Indiana man convicted in 2011 murder of Goshen professor

Photo: Sora Shimazaki, Pexels

Nine years after the murder of Goshen College biology professor James Miller, a jury convicted a man who was 16 years old when he committed the crime.

Winston Earl Corbett, 25, of Goshen, Ind., was found guilty on Nov. 12 in Elkhart County Circuit Court of murdering Miller and attempting to murder his wife, Linda, in 2011.

The jury deliberated for about two and a half hours after an eight-day trial. Sentencing is set for Dec. 10.

In the early morning hours of Oct. 9, 2011, Corbett attacked Miller, 58, and Linda Miller in their home during what the Goshen Police Department described as an attempted burglary.

Police officers found Miller’s body at the end of the driveway and signs of struggle and blood throughout the house. An autopsy determined he had about 50 stab and incision wounds and injuries from blunt-force trauma.

No one was charged for seven years. Evidence collected in 2011 didn’t connect to a suspect at the time, but technological advances and a genetic genealogy database eventually tied Corbett to DNA samples found at the scene. He entered a not guilty plea when he was charged on Nov. 8, 2018. But DNA collected in the house and on Miller’s clothing matched him, with a one in 1.5 sextillion chance it came from someone else.

Elkhart County prosecutor Vicki Becker said Linda Miller was attacked first. When her husband came to her aid, there was a struggle, ending with his death outside the house. Two of the couple’s three children lived at home but were not present at the time; they were returning from a Goshen High School marching band event.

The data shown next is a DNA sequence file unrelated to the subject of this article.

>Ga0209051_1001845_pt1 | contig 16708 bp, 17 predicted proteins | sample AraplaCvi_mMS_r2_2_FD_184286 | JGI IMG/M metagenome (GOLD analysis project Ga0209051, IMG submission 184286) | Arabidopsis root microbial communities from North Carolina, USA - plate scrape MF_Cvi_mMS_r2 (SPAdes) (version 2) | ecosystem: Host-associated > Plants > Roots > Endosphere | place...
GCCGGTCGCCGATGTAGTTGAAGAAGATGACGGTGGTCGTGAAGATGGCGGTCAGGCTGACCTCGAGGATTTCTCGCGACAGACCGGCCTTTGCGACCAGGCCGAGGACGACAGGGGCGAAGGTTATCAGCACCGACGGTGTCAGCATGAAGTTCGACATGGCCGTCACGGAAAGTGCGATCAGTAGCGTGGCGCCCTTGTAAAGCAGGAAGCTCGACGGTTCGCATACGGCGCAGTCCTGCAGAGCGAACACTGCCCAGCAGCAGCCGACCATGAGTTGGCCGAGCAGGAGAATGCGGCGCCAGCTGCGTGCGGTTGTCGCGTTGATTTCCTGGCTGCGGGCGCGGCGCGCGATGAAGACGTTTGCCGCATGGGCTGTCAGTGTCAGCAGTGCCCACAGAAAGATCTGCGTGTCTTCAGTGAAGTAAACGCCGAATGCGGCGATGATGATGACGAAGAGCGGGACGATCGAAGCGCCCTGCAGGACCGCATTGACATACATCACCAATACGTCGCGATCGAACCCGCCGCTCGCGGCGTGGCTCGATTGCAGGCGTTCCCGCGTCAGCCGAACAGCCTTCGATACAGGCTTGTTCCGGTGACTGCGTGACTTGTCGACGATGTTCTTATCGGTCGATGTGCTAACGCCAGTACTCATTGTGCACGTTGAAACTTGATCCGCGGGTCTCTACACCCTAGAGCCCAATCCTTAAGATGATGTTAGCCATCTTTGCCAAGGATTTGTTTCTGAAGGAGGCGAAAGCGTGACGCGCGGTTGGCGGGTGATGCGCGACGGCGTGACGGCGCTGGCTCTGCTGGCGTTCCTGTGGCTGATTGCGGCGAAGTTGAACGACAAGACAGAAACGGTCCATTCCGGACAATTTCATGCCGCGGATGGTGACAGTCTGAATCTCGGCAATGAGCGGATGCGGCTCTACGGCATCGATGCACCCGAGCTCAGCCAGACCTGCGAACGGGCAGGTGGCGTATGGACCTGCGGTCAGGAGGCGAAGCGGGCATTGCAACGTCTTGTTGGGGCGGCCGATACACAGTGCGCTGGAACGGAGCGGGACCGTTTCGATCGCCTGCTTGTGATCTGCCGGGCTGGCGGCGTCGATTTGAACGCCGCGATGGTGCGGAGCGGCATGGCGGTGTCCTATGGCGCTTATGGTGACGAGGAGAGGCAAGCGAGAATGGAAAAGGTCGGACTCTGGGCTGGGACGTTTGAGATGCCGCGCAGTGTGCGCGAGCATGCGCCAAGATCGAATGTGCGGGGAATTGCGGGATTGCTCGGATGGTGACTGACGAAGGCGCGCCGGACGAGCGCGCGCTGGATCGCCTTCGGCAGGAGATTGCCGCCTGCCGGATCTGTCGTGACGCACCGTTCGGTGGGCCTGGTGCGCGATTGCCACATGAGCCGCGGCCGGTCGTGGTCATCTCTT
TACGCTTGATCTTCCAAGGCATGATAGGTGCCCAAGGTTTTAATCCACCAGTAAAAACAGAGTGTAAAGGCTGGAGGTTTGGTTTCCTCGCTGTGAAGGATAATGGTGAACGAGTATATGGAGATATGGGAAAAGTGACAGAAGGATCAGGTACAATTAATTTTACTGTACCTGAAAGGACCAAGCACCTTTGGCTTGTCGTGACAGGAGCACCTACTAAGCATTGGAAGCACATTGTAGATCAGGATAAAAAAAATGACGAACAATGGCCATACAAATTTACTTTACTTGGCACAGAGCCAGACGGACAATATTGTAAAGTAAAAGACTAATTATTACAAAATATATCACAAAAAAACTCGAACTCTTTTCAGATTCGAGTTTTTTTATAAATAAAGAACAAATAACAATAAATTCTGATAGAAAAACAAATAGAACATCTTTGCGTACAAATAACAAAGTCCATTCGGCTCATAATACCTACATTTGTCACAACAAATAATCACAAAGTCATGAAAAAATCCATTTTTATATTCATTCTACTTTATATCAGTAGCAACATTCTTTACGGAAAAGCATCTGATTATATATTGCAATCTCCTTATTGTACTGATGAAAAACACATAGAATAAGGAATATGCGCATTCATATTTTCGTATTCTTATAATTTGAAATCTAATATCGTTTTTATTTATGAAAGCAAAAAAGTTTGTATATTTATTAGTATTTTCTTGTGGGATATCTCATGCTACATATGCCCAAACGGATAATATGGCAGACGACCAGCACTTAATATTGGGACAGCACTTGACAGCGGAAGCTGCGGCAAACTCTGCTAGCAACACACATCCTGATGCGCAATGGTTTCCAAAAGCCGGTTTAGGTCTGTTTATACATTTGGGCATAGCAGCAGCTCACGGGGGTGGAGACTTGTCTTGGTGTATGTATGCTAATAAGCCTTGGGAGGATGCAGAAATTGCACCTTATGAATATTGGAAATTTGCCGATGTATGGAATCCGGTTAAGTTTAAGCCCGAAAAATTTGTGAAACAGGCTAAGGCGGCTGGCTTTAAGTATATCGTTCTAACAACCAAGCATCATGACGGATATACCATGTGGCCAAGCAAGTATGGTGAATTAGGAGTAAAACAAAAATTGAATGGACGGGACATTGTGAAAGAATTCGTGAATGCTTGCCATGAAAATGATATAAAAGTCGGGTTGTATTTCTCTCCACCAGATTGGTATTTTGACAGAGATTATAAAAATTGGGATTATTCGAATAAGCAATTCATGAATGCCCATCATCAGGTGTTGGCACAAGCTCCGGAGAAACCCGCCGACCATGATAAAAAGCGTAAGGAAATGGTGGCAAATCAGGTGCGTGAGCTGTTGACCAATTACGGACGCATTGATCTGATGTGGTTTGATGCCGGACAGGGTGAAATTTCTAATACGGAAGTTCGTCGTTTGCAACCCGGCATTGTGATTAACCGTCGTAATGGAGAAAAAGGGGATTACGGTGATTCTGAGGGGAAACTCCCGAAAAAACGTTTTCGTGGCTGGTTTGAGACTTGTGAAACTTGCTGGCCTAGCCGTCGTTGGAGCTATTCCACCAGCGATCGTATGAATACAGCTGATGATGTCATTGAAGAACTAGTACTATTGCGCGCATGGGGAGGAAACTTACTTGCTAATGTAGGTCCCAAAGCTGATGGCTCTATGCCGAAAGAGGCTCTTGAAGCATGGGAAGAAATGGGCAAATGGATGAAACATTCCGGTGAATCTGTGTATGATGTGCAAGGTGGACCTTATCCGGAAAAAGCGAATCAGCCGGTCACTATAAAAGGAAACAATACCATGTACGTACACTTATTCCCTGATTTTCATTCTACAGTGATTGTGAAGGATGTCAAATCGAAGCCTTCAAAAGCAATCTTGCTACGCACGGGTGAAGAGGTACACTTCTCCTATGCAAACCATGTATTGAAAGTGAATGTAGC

Miller came to Goshen College to teach in 1980 after receiving his undergraduate degree in chemistry in 1975 from Bluffton University. He primarily taught upper-level courses for students in nursing, pre-medical and other health-related tracks. At the time of his death, Miller was mentor­ing the most students of any faculty member.

After the verdict was announced, Goshen College offered prayers, love, hope and healing on social media for everyone affected by the trial’s conclusion. The college indicated it chooses to remember Miller for how he lived rather than how he died and stated that his legacy is carried on by hundreds of former students who are now physicians, researchers, nurses and surgeons.

“Dr. Miller was a beloved colleague, professor and friend,” said Goshen College President Rebecca Stoltzfus in a statement when Corbett was arrested in 2018. “We remember him for his outstanding legacy as a teacher and scientist, even as we are moved once again by the profound tragedy of his death. We hold in our hearts and prayers today his family members and the many others in the Goshen College community who were deeply affected by this tragic loss.”

Families carry pain and grief

By Marshall King
For Anabaptist World

Members of both the Miller and Corbett families attend Mennonite churches in the Goshen area. Members of the Miller family gathered to watch the livestream of the trial at Clinton Frame Mennonite Church, where James Miller was a member.

Close and extended relatives of Miller’s and Winston Corbett’s families are members at Assembly Mennonite Church in Goshen.

“To be a church family with those who love Jim Miller and those who love Winston Corbett is to enter into deep pain and grief,” said co-pastor Karl Shelly after the verdict. “The losses of each family are not the same, but the prevalence of pain for both is unmistakable. Criminal trials don’t fix pain. Love, accompaniment, support and prayer is what we have to offer in times like these. And we trust in God’s healing Spirit to move in ways we cannot.”

The arrest of Corbett in 2018 and the months that passed prior to the trial have been difficult for the families and those in various congregations, Goshen College and the community.

In November 2018, the pastoral team at Assembly released a statement naming the pain for both families and the need to love both of them:

“It leaves us with a difficult task, one rarely achieved or even undertaken in our society — that is to extend love, support and hospitality to the family of the victim; as well as love, support, and hospitality to the family of the accused. This is what our God — a God of compassion, a God of justice, a God of hope — invites us to.”

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